Rescue the Temple of Hibis - Egypt

Monuments Restoration   ::  Completed Projects   ::  2005  ::  

Client: Ministry of Antiquities
Description: Ancient buildings
Work components: Deconstruction and documentation of archeological buildings - precise restoration
Working date: 2005 -2008
Maintenance of palaces and monuments department, in cooperation with UNESCO, dismantled the stones of the Temple of Hibis to save it from the intrusion of groundwater resulting from the infiltration of crops. She numbered the stones, documented them using scientific methods, and created a database for each stone separately, which was moved to an organized, divided, and dedicated Chuen area for each of the temple buildings. A filter wall was implemented around the temple with a length of 4770 meters and it includes all the elements of the temple inside it to prevent the leakage of ground water under the foundations of the temple and its elements in the future, and lining the walls of the temple in cooperation with the English company Cintech specialized in lining the walls, in addition to using the automatic system to monitor the movement of buildings through Installing a number of sensors that are monitored once every hour (24 monitors per day), the same system that was used in the Hanging Church and the Coptic Museum in Egypt and Pisa Tower in Italy. The loose stones of the storage area were restored according to the damage maps, the maps of the restoration line and the database. The soil at the bottom of the building was prepared until reaching the design level in preparation for its re-installation. Then, the re-installation of the buildings and elements of the temple was started. The temple consists of: (Mamizi Building - Marina Building - Roman Gate - Rams Road - Ptolemaic Gate). The Temple of Hebes is one of the most important Egyptian temples and tourist attractions in Egypt, and the importance of this temple lies in the fact that it represents the various historical periods Pharaonic, Persian, Ptolemaic and Roman, as it is the only remaining temple from the Sawy Persian era and was built to worship the Holy Trinity (Amon - Mut - Khonsu). It was built on an area of 798 square meters, 42 meters long and 19 meters wide, in the era of the Persian King Dara I (510-490 BC) on the remains of an ancient temple dating back to the twenty-sixth dynasty (664 BC). The temple is similar in its planning to the layout of the Egyptian temple in the modern state (the edifice - the open courtyard - the pillared hall and then the Holy of Holies) and it is the layout that the Egyptian temples that arose in the Ptolemaic and Roman periods continued.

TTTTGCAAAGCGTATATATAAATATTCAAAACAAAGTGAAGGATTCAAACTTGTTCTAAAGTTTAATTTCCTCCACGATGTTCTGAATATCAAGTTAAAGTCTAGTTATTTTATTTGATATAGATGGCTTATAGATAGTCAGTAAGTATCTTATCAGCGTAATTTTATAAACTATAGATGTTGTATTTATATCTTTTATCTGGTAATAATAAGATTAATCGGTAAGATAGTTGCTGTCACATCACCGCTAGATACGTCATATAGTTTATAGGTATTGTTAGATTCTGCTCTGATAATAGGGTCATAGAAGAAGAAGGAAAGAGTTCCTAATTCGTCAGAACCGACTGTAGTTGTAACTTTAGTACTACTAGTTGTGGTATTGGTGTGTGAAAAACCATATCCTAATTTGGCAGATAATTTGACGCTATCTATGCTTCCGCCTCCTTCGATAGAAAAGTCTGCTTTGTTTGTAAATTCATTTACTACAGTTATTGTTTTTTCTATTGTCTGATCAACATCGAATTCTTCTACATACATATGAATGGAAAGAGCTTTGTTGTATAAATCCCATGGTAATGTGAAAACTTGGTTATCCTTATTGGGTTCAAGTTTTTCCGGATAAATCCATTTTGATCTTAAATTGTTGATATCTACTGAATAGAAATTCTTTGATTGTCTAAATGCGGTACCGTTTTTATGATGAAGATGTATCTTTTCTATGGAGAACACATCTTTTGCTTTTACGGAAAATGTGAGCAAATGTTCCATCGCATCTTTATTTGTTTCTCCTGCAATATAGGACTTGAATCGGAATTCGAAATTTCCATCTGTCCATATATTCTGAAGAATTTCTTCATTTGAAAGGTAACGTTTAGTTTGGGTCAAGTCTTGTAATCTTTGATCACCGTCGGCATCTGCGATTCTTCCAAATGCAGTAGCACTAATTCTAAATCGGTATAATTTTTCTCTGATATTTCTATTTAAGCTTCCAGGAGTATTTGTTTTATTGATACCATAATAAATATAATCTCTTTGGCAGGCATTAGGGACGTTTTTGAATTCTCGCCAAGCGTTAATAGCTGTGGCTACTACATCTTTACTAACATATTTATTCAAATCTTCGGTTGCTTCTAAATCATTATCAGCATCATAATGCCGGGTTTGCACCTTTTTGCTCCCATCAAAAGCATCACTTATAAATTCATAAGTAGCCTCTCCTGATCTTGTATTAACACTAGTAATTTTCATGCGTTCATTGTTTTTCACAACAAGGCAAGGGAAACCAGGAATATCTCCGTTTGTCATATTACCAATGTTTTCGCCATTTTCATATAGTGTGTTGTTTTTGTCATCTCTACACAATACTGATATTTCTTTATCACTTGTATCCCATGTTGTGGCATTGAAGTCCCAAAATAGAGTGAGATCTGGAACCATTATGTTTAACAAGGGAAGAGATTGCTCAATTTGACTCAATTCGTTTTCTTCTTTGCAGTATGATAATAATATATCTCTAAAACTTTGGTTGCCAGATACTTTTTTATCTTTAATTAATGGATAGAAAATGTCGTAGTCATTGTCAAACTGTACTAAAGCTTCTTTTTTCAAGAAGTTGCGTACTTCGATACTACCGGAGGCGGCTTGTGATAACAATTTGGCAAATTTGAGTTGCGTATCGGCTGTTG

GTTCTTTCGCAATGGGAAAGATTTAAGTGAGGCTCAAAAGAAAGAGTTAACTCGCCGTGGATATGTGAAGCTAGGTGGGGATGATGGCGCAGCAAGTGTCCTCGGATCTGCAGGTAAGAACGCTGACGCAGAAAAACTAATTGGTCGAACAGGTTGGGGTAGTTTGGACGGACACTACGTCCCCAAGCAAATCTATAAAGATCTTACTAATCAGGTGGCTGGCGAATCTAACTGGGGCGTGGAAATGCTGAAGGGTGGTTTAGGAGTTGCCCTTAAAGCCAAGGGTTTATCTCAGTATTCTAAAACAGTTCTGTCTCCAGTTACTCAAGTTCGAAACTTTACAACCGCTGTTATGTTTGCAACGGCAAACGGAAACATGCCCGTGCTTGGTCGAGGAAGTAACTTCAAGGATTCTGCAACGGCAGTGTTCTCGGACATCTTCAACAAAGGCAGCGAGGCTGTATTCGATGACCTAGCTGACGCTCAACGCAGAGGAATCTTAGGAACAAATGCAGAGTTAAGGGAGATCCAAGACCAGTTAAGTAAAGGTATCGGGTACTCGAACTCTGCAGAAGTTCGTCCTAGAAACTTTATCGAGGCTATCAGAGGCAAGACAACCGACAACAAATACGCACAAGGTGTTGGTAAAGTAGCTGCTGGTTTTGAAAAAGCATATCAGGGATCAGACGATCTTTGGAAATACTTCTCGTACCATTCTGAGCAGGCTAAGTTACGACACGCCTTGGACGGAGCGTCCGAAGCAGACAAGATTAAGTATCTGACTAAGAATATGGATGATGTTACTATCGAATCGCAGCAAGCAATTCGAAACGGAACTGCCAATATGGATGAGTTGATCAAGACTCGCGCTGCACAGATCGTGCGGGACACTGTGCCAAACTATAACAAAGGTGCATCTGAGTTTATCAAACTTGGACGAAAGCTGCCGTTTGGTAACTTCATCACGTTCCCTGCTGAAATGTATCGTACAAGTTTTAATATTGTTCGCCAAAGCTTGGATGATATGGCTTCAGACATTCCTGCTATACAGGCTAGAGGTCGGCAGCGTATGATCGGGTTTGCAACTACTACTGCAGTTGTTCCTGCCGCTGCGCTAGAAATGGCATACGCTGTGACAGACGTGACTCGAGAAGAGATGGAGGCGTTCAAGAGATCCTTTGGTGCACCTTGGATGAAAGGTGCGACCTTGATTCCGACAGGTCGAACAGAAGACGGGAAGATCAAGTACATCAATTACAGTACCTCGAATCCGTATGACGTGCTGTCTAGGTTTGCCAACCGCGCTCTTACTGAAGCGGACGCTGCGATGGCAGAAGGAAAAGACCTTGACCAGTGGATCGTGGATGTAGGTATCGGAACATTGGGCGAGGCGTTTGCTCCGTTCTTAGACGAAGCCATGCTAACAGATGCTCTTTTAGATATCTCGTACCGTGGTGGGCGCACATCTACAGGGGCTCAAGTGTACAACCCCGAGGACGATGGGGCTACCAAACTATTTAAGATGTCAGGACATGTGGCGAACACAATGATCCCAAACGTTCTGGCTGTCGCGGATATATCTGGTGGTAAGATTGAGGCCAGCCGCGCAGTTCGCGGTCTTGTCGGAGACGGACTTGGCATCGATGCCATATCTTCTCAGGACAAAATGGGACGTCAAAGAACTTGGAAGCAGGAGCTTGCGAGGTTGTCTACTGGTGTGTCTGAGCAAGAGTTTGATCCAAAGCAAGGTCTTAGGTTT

Monuments Restoration